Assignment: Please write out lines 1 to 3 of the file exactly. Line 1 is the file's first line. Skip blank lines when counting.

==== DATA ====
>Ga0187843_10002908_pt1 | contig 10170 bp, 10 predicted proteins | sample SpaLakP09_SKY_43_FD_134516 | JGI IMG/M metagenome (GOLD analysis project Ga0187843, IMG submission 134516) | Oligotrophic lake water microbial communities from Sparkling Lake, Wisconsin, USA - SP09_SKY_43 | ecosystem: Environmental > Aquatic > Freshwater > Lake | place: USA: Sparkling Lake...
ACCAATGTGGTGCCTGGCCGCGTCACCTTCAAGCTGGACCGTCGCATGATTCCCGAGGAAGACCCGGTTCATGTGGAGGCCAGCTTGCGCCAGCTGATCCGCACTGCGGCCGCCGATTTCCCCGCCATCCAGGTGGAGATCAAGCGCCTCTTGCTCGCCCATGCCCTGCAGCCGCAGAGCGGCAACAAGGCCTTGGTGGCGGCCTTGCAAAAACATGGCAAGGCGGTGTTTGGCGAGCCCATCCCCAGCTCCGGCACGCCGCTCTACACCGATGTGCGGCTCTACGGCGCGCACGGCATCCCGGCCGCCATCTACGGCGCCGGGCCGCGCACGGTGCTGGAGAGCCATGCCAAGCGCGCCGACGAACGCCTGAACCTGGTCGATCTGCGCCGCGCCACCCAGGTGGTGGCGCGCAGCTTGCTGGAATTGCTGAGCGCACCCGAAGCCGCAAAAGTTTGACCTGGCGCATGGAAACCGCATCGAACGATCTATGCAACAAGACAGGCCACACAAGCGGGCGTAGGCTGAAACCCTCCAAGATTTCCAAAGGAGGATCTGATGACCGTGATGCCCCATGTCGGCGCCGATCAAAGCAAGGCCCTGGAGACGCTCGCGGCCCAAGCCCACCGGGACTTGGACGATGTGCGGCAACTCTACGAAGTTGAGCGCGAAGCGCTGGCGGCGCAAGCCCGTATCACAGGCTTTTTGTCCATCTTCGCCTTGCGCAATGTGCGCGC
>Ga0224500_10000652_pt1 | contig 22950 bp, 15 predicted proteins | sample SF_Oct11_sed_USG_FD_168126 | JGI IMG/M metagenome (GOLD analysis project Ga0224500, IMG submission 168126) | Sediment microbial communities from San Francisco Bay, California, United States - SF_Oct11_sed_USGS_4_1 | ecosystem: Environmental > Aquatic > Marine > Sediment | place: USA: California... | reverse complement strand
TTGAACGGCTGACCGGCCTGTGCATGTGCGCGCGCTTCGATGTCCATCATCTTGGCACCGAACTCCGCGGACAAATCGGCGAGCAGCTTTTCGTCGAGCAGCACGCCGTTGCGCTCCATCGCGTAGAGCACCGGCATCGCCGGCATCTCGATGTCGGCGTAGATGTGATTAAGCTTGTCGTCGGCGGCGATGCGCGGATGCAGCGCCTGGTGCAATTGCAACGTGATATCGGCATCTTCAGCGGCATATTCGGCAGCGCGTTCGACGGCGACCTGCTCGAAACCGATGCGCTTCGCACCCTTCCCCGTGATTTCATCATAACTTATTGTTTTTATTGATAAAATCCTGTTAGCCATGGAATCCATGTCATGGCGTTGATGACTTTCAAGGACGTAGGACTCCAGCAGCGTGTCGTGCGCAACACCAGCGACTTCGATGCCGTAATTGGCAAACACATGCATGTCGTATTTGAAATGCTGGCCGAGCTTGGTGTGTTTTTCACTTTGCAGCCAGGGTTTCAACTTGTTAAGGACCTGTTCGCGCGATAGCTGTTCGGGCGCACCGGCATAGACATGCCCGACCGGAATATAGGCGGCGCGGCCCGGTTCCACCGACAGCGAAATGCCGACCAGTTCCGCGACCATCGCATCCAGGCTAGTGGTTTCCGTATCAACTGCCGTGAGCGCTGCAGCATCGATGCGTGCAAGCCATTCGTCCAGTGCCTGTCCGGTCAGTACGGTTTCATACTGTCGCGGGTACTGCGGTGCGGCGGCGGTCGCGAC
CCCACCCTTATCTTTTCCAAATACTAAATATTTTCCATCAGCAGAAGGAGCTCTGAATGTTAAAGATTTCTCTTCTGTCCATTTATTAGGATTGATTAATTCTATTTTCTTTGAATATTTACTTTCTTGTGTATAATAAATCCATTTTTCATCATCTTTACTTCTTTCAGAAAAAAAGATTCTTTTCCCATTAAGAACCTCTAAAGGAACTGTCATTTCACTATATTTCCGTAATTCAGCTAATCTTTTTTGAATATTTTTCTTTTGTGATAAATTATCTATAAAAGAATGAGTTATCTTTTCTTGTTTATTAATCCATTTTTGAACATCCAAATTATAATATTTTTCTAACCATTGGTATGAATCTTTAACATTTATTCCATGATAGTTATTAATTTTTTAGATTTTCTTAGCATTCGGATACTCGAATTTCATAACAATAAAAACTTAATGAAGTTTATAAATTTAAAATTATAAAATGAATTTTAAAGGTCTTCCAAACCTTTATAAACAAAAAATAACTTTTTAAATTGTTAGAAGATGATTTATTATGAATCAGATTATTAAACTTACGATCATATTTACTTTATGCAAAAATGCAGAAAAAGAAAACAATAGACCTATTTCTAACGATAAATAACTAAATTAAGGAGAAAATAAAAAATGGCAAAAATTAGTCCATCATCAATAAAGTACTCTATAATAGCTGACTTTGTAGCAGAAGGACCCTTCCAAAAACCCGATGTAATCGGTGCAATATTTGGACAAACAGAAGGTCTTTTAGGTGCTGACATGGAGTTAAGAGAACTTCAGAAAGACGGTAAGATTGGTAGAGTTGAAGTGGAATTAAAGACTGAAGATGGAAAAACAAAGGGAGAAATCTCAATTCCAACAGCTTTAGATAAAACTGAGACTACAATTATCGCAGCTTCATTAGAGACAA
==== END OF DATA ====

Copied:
>Ga0187843_10002908_pt1 | contig 10170 bp, 10 predicted proteins | sample SpaLakP09_SKY_43_FD_134516 | JGI IMG/M metagenome (GOLD analysis project Ga0187843, IMG submission 134516) | Oligotrophic lake water microbial communities from Sparkling Lake, Wisconsin, USA - SP09_SKY_43 | ecosystem: Environmental > Aquatic > Freshwater > Lake | place: USA: Sparkling Lake...
ACCAATGTGGTGCCTGGCCGCGTCACCTTCAAGCTGGACCGTCGCATGATTCCCGAGGAAGACCCGGTTCATGTGGAGGCCAGCTTGCGCCAGCTGATCCGCACTGCGGCCGCCGATTTCCCCGCCATCCAGGTGGAGATCAAGCGCCTCTTGCTCGCCCATGCCCTGCAGCCGCAGAGCGGCAACAAGGCCTTGGTGGCGGCCTTGCAAAAACATGGCAAGGCGGTGTTTGGCGAGCCCATCCCCAGCTCCGGCACGCCGCTCTACACCGATGTGCGGCTCTACGGCGCGCACGGCATCCCGGCCGCCATCTACGGCGCCGGGCCGCGCACGGTGCTGGAGAGCCATGCCAAGCGCGCCGACGAACGCCTGAACCTGGTCGATCTGCGCCGCGCCACCCAGGTGGTGGCGCGCAGCTTGCTGGAATTGCTGAGCGCACCCGAAGCCGCAAAAGTTTGACCTGGCGCATGGAAACCGCATCGAACGATCTATGCAACAAGACAGGCCACACAAGCGGGCGTAGGCTGAAACCCTCCAAGATTTCCAAAGGAGGATCTGATGACCGTGATGCCCCATGTCGGCGCCGATCAAAGCAAGGCCCTGGAGACGCTCGCGGCCCAAGCCCACCGGGACTTGGACGATGTGCGGCAACTCTACGAAGTTGAGCGCGAAGCGCTGGCGGCGCAAGCCCGTATCACAGGCTTTTTGTCCATCTTCGCCTTGCGCAATGTGCGCGC
>Ga0224500_10000652_pt1 | contig 22950 bp, 15 predicted proteins | sample SF_Oct11_sed_USG_FD_168126 | JGI IMG/M metagenome (GOLD analysis project Ga0224500, IMG submission 168126) | Sediment microbial communities from San Francisco Bay, California, United States - SF_Oct11_sed_USGS_4_1 | ecosystem: Environmental > Aquatic > Marine > Sediment | place: USA: California... | reverse complement strand